Opinion – Moldova Must Balance Media Freedom and Disinformation

In a recently televised interview, Moldova’s President, Maia Sandu, said that the government would do everything they can to preserve peace. Unfortunately for the Moldovan people, these measures have resulted in serious cases of media censorship and democratic backsliding. Using emergency powers introduced following Russia’s invasion of Ukraine, the Commission for Exceptional Situations (CES) has been given unprecedented and unchecked authority to censor media within Moldova. This has resulted in the unexplained banning of 13 TV stations and over 50 websites and online portals with 7 additional TV and 2 radio stations slated to follow. These antidemocratic actions have rightfully sparked concerns among media NGOs worldwide and should serve as a warning sign to EU officials currently involved in accession negotiations with Moldova. There must be greater efforts to protect and educate the Moldovan public against disinformation, without violating freedom of speech.

There is no denying that Moldova faces a disinformation threat from Russia. Various reports of cyber attacks and illegal funding should be taken seriously – but if Moldova is to join the EU, it must learn to fight these threats while maintaining its freedoms. Moldova must be reminded that it is not alone in facing Russian disinformation campaigns.

Finland for example, a country with similar fears over Russian military and disinformation threats, has implemented anti-fake news initiatives, partnering with experts to implement a critical thinking curriculum across schools to train children how to spot fake news. Moldova’s neighbour, Romania, has similarly introduced a specialised online platform tailored to empower and educate their citizens in identifying and countering disinformation. As a country with a common culture and language that has now assimilated into the EU, Romania should serve as a shining example to Moldova in how to effectively counter fake news without trampling on press freedoms. If Moldova opts to combat Russian disinformation by censoring the media, they will ultimately fail. The key to combating fake news instead lies in promoting greater transparency within the media and, most importantly, education and awareness.

It is ironic that actions by the CES have effectively led to the government monopolising the media sector, a practice that pro-EU parties in Moldova and EU institutions have consistently criticised when seen in autocratic regimes like Russia. Unsurprisingly, the situation in Moldova has already transcended mere media bans, with over 120 documented cases of threats and direct attacks against journalists and media personnel between 2020 and 2022. Moreover, Moldova’s advertising sector is also dominated by groups closely linked to influential government figures, undermining independent media, resulting in an overall media landscape of patronage and fear.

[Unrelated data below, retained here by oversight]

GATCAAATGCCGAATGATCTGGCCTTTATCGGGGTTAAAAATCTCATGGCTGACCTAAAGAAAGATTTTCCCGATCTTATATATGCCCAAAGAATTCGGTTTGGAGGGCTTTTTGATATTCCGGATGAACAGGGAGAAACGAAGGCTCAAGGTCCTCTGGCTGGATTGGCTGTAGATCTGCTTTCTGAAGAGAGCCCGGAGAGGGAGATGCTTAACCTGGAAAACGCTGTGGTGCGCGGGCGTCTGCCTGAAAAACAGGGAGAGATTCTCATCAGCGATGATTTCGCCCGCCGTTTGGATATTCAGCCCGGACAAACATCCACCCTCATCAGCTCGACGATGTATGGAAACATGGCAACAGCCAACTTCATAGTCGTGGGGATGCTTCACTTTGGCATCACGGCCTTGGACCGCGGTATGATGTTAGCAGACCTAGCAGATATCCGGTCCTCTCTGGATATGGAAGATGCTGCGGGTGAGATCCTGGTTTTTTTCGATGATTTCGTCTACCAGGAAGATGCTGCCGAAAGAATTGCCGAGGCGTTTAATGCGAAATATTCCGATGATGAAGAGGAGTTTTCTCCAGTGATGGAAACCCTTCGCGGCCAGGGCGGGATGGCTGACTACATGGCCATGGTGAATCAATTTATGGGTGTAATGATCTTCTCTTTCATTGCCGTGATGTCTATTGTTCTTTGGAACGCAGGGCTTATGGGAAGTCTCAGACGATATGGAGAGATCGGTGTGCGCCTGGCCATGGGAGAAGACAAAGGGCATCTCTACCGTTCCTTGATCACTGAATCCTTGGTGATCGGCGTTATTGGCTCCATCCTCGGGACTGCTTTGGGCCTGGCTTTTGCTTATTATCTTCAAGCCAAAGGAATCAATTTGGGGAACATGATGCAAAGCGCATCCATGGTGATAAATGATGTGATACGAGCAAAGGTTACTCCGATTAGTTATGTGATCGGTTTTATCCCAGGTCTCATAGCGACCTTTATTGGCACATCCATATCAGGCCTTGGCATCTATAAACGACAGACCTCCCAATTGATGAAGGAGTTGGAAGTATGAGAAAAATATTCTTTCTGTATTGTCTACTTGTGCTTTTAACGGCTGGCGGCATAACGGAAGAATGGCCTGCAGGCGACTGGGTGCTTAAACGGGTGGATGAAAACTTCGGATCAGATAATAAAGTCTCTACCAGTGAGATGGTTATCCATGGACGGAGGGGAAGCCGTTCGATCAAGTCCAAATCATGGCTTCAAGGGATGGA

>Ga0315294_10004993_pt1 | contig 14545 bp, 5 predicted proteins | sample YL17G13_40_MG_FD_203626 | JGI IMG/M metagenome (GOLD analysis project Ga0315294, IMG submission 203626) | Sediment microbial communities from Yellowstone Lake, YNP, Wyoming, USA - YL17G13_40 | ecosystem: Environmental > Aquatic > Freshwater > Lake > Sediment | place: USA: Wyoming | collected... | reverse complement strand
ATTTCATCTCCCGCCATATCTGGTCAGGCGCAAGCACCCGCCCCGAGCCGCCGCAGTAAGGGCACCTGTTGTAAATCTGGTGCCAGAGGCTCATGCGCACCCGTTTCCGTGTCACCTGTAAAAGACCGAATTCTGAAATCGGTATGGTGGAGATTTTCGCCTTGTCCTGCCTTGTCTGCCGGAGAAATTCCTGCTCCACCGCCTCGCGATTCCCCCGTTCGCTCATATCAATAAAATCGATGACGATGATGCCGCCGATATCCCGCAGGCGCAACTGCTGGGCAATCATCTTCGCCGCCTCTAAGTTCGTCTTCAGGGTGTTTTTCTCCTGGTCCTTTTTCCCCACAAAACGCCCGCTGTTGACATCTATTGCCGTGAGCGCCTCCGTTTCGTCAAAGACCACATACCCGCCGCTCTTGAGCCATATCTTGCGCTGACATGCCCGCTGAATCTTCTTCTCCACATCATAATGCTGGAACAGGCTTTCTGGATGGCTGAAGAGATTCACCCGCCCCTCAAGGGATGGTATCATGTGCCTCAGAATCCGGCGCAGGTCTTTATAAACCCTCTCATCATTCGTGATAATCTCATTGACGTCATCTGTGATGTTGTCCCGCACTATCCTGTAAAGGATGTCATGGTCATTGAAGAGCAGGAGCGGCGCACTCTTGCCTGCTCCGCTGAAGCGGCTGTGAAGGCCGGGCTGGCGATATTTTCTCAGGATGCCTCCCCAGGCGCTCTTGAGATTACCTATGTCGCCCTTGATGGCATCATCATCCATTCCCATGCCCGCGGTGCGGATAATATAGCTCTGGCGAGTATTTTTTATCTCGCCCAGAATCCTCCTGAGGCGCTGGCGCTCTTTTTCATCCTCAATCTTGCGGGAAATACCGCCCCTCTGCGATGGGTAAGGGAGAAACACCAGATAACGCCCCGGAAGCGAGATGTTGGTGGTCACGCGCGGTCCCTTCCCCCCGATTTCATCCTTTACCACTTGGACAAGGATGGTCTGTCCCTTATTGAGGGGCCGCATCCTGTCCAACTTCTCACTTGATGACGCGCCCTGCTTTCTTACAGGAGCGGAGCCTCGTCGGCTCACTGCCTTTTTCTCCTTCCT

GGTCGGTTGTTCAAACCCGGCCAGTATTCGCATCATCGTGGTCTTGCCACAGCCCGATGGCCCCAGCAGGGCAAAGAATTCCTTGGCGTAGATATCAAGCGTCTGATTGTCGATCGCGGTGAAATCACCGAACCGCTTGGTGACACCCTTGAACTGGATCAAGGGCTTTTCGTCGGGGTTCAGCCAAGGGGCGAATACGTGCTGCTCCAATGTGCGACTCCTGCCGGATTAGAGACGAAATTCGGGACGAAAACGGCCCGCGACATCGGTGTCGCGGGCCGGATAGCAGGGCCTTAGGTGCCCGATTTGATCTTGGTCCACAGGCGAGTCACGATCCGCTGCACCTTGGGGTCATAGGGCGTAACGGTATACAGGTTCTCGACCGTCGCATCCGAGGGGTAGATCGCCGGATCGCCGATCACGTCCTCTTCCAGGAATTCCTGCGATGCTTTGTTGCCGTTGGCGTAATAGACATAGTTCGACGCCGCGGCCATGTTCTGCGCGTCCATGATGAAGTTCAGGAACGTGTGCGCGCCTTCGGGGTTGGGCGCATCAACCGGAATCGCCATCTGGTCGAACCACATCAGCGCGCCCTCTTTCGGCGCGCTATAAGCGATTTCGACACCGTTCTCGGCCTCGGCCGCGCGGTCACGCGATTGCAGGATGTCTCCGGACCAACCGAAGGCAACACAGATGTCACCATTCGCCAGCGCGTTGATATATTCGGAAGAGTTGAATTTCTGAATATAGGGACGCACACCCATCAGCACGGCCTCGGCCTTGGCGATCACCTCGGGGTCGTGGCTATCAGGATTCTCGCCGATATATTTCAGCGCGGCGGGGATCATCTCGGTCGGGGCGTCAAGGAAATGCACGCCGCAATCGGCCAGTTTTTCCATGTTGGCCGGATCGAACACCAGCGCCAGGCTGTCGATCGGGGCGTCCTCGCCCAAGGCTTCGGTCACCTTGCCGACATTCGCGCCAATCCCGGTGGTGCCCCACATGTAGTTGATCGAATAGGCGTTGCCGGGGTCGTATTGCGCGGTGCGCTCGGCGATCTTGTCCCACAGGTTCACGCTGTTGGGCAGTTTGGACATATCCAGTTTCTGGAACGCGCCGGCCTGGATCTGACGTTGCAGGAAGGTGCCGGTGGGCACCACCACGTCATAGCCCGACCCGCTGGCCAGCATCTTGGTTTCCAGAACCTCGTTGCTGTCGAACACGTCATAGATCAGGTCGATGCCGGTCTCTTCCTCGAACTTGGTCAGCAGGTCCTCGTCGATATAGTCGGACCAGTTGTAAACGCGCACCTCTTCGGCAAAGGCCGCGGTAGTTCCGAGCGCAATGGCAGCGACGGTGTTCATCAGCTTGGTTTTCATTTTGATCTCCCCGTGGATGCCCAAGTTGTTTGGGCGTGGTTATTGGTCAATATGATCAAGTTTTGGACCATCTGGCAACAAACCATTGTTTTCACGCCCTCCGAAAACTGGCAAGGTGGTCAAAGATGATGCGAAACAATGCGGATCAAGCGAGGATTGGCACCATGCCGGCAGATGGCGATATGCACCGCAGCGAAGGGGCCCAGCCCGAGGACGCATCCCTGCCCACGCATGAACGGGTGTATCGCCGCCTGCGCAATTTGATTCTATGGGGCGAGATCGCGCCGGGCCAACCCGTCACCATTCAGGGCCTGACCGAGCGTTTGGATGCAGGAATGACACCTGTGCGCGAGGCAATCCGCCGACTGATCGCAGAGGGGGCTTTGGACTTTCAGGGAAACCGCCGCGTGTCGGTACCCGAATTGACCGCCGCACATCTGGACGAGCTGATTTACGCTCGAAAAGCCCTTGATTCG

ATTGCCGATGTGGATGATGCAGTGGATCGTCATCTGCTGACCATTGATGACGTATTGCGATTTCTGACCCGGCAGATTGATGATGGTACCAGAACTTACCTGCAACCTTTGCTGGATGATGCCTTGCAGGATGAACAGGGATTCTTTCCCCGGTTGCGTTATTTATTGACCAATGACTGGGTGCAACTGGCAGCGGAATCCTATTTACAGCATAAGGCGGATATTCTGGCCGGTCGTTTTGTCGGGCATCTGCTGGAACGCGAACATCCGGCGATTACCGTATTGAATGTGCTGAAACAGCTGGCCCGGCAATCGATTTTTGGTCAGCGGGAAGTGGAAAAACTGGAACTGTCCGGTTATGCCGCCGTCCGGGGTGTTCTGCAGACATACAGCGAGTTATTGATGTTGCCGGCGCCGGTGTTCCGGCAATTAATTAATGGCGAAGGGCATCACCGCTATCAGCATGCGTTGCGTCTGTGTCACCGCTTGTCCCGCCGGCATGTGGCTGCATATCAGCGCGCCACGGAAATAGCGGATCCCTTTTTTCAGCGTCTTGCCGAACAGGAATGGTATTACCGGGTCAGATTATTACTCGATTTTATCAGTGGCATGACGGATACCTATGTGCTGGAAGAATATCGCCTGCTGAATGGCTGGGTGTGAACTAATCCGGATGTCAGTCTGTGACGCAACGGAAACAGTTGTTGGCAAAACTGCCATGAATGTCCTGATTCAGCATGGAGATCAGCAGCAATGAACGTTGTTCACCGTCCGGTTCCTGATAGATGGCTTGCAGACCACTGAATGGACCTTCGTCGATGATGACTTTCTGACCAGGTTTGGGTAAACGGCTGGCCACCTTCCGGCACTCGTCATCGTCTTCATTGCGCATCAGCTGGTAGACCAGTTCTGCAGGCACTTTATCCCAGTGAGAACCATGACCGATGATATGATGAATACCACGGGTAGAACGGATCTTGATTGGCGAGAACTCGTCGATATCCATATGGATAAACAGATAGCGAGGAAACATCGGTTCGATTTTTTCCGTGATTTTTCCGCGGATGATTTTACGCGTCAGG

The government’s assault on Moldova’s free media landscape is troubling in and of itself, but especially so when taken as a wider crackdown on civil society. The CES’s decision to bar all candidates from the Chance party from participating in the local elections held last November was a clear and illegal violation of electoral rights and has since been annulled by the Supreme Court. The Council of Europe and OSCE both openly criticised the ruling, urging Moldova to reassess the broad powers wielded by the CES. Prohibiting the participation of opposition parties in free and democratic elections will silence significant portions of Moldovan society already discontent with the government, depriving them of the opportunity to express their voices and opinions. This suppression could ultimately destabilise the social and political framework of Moldova, potentially inciting unrest among opposition and minority groups and jeopardising the nation’s stability and cohesion.

Ultimately, Moldova must resist the temptation to fight fire with fire. The ability to criticise a government and participate in fair political competition are foundational to democracy, while restricting these freedoms will likely have adverse long-term consequences. There must instead be greater steps and investment towards educating the Moldovan public around the dangers of disinformation. It is also critical for the future stability of Moldova, that the EU is not seen to be condoning this behaviour. In an already fragmented state, if the EU is seen as bluntly taking the side of the liberals, then unity will be even harder to achieve.

The Commission for Exceptional Situations has wielded excessive power for too long and as Moldova approaches elections in the fall, the legitimacy of Sandu’s government hinges on an open, free, and fair democratic process.

The author is not aligned with any political movement within or outside Moldova, and is on a campaign, with his recently announced NGO, to bring greater awareness to the corruption that is endemic throughout Moldovan affairs. He has outlined some of these views in an interview with Forbes, as well as opinion pieces in EUobserver and EU Reporter.

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